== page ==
POL S 447/ JSIS 330: International Political Economy
(Spring 2017, Frank Wendler)
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The political economy of transatlantic relations: Trade, data, climate and the banks
The political economy of international relations is increasingly an analysis of interactions between world regions rather than independent nation states. As countries around the world are increasingly tied together through free trade agreements and regional organizations such as the African Union, European Union, Mercosur or Nafta, an important new research agenda is the study of comparative regionalism: namely, the systematic study of the institutions, interests and ideas shaping different forms of regional cooperation in a comparative perspective on different world regions, and their interactions with each other. Against this background, the current state and future development of transatlantic relations between the European Union and North America deserves particular attention, for two reasons: On the one hand, studying the cooperation on regulatory standards between the United States and the European Union can be considered as a centerpiece in the analysis of international political economy, given the size, competitiveness and deep interconnections between both entities. Against the background of a crisis of multilateral agreements of free trade in the WTO and the rise of new competitors such as China, the interaction between the EU and United States appears as one of the defining questions for the political management of globalization. On the other hand, steps towards increased cooperation between Europe and the United States have encountered strongly critical responses on both sides of the Atlantic, as highlighted by but not limited to reactions to the contentious negotiations of free trade agreements between the EU and the US (TTIP) and Canada (CETA). As free trade becomes generally more contested by the rise of populist politicians in both the US and Europe, disagreements about the future of economic and political cooperation are certain to increase during the Trump presidency.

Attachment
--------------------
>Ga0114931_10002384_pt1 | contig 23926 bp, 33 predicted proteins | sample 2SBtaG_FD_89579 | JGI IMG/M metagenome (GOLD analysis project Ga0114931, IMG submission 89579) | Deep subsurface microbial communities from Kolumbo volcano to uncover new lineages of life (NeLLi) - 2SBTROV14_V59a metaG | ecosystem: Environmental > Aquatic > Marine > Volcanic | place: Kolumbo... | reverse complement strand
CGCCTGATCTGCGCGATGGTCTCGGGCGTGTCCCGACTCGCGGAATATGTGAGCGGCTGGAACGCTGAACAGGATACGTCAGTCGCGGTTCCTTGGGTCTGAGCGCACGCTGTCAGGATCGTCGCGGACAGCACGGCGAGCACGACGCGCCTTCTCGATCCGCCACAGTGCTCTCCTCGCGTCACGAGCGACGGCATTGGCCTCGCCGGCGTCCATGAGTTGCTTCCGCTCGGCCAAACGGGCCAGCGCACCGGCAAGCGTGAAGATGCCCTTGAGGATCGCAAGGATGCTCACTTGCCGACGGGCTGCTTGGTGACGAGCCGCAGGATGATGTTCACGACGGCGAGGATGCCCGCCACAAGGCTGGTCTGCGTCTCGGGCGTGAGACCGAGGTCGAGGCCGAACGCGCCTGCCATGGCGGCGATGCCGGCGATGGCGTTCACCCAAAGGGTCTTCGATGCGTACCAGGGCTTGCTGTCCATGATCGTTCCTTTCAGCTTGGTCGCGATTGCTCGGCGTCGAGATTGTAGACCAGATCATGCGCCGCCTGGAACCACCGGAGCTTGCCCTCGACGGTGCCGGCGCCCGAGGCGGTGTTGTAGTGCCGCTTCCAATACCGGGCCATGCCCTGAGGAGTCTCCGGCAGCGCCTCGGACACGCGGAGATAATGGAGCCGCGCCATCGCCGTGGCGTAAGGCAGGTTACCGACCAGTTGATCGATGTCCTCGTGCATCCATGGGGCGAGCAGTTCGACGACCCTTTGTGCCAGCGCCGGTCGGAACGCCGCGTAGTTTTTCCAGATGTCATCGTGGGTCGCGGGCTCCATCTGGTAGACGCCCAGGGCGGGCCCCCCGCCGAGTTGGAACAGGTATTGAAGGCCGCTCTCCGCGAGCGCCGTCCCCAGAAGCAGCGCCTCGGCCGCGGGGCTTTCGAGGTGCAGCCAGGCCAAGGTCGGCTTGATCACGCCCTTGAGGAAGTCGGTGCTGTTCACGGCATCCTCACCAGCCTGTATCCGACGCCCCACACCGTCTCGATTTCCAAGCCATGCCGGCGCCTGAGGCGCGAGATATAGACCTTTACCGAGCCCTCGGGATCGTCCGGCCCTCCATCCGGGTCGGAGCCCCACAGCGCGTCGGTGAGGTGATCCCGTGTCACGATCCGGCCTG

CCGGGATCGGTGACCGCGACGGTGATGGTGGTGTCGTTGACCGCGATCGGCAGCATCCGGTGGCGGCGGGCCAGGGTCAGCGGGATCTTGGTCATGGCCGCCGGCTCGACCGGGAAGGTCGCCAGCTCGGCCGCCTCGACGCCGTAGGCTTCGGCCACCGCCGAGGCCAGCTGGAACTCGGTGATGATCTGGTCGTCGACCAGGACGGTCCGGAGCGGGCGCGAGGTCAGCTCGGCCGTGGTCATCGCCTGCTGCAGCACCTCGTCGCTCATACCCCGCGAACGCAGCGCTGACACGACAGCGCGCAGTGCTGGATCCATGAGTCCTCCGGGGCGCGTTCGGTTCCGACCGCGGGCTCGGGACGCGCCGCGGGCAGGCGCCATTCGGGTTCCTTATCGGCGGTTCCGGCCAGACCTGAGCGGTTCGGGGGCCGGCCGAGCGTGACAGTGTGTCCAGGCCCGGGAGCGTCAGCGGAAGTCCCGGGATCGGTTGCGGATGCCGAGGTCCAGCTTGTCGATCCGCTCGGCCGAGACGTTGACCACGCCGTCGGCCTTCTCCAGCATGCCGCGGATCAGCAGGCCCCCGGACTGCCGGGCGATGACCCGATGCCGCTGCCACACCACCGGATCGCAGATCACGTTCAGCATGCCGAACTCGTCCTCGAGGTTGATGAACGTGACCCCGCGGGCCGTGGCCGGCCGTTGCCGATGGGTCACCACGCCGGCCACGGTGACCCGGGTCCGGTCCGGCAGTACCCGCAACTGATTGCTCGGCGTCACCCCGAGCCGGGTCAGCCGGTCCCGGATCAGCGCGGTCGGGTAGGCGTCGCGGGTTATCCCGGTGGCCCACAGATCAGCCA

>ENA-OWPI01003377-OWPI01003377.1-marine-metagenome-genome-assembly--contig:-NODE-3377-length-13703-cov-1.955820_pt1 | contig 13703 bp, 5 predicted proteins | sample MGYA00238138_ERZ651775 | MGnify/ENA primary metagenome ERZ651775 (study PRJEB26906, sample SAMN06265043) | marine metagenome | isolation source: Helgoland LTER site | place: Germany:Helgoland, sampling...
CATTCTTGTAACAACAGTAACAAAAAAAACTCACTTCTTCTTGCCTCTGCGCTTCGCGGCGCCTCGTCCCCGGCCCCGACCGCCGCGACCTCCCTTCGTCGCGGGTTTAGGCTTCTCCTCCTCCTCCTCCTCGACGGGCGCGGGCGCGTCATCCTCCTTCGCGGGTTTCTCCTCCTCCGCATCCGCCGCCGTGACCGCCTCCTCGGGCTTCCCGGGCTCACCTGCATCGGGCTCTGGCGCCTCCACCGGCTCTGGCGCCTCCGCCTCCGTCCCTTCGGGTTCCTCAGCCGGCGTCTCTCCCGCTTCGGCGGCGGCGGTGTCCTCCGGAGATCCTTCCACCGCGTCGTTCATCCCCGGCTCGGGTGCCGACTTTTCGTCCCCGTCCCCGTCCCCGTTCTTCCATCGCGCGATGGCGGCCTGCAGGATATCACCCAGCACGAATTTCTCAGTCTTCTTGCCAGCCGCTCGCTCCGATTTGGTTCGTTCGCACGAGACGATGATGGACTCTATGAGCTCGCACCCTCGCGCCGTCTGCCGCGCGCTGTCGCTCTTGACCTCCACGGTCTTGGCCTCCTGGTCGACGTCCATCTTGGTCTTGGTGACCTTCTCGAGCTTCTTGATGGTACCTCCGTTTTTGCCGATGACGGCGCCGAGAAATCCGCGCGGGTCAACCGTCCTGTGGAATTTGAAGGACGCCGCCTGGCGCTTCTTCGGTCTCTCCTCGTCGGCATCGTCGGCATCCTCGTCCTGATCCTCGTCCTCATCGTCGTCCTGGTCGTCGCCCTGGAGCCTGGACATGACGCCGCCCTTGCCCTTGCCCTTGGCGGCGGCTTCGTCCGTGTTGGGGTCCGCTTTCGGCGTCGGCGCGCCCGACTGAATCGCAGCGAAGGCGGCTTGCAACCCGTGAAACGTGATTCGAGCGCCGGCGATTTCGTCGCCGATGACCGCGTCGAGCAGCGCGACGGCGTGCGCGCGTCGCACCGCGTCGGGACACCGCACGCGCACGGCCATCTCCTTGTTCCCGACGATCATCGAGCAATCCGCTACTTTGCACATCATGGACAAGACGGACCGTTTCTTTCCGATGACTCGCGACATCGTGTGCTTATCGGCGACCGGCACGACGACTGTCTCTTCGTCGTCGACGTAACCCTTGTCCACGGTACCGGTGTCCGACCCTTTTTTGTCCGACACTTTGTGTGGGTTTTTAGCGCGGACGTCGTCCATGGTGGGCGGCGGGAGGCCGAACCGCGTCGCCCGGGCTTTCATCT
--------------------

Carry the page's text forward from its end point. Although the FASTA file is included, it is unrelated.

Against this background, the class will introduce you into core concepts of international political economy and the more specific approach to this topic from the perspective of comparative regionalism. In its empirical part, the class will focus on transatlantic relations between the European Union and North America, with case studies on free trade, climate protection policy, the disclosure of data and setting of data protection rules, and banking regulation. While all of these topics will lead us to deeply political questions about the management of the economy on an international level, the transatlantic relationship will be presented as increasingly critical for the definition of answers to these questions on an international scale.
Assignments for the class include a short in-class presentation, end-term written exam and term paper of ca. 8 pages.